Travel insurer Collinson Group's analysis of Office for National Statistics Travelpac data reveals that nearly 2.5 million business trips were made to destinations where level three security incidents, including terrorist attacks and attempted coups, took place.
In the first half of 2015, a total of 41 countries registered level three incidents. The majority of these were made up by countries in the Middle East, North Africa and sub-Saharan Africa.
Business travel visits to Tunisia increased the most -- up 362% in the first half of 2015 compared with the same period in 2014 (4,059 visits, up from 879). Security risks there also rose, where terrorist activity went from zero in 2014 to three level three alerts between January and June last year.
The other countries which experienced the most significant increases in UK business visits in H1 2015 versus H1 2014 are Mexico (13,222, up from 3,695); Lithuania (61,978, up from 31,759); Thailand (a 62.3% increase to 15,326); and Egypt (15,226, up from 9,548).
Bulgaria and the Czech Republic completed the top 10 with Israel, 'other' Caribbean and the Irish Republic.
In what Collinson Group is calling 'an indication of the fast-changing nature of global events', a number of countries regarded as less risky also received level three alerts in the first six months of 2015. Denmark, France, Macedonia and the US, for example, all had level three incidents last year.
"Firms must focus on ensuring their travelling staff have ready access to information and guidance that is relevant to high impact events as well as their specific travel itineraries and individual circumstances to protect the safety and wellbeing of these employees both pre-journey and in-travel," Mark Rands, head of assistance at Collinson Group, advised.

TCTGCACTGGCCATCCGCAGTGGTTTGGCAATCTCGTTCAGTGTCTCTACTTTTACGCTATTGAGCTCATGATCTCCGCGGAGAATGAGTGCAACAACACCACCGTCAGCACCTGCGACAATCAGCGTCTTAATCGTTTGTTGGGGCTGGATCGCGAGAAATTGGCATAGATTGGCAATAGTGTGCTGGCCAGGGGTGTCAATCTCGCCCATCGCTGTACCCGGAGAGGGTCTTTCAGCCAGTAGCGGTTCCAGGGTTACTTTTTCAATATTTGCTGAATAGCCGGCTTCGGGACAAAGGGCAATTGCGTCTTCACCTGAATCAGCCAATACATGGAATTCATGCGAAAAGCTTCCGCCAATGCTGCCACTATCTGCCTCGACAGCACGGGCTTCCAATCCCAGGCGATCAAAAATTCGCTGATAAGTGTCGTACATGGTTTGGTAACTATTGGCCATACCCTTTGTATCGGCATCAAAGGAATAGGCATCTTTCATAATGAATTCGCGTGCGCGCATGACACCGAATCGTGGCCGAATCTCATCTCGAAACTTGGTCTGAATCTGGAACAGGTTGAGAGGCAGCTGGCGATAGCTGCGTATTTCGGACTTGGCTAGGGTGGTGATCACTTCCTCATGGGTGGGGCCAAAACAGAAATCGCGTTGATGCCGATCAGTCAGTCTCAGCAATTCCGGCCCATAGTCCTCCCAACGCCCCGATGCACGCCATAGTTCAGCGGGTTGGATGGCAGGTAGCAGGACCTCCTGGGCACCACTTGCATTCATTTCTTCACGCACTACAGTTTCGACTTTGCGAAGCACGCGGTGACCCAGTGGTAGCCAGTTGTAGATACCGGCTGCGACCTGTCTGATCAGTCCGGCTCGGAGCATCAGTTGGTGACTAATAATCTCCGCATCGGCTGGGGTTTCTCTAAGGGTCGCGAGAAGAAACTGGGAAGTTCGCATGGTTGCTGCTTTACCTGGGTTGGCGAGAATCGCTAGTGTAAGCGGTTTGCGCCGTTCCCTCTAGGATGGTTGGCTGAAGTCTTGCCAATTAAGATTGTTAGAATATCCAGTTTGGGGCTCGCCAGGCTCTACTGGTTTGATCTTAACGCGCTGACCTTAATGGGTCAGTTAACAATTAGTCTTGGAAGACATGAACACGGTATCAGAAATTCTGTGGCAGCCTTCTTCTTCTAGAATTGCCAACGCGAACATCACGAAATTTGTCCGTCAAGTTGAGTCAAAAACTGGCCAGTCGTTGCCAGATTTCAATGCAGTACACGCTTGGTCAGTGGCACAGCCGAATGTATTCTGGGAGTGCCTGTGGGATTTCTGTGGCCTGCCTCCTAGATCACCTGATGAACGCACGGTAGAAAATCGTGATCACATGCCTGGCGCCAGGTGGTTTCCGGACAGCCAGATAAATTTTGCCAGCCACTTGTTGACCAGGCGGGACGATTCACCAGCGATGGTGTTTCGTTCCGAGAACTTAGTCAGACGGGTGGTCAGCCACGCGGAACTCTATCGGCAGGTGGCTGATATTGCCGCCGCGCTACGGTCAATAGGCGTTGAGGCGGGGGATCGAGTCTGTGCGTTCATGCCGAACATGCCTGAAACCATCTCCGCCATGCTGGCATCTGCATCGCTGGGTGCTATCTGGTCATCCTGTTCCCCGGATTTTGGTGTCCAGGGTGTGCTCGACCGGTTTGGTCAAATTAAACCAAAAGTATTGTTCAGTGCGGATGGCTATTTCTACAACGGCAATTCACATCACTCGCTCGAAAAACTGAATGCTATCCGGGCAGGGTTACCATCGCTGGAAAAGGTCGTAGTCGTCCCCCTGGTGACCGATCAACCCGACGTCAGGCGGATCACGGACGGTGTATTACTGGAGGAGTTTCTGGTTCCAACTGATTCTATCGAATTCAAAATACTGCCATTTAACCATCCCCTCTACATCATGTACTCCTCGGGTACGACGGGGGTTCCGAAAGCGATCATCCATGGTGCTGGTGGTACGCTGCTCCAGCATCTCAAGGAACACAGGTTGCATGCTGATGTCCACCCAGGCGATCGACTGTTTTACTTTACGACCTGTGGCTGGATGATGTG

International SOS and Control Risks, a joint venture providing security support and services, agrees and stated that, with nearly one in three trips abroad being to countries with higher risk ratings than travellers' homes, preparedness is vital in mitigating travel security and medical risks abroad.
After asking participants about their worries and precautions when travelling abroad, a recent Ipsos Global Advisor study found that eight in 10 travellers have felt their personal safety could be threatened while abroad. But fewer than four in ten of them research the crime rates, neighbourhoods to avoid, safety standards of public transport, or security features of their accommodation before they travel.
The study also found that over 70% of senior executive travellers have experienced a medical problem while overseas, though only 15% of them assess the adequacy of local healthcare before setting off.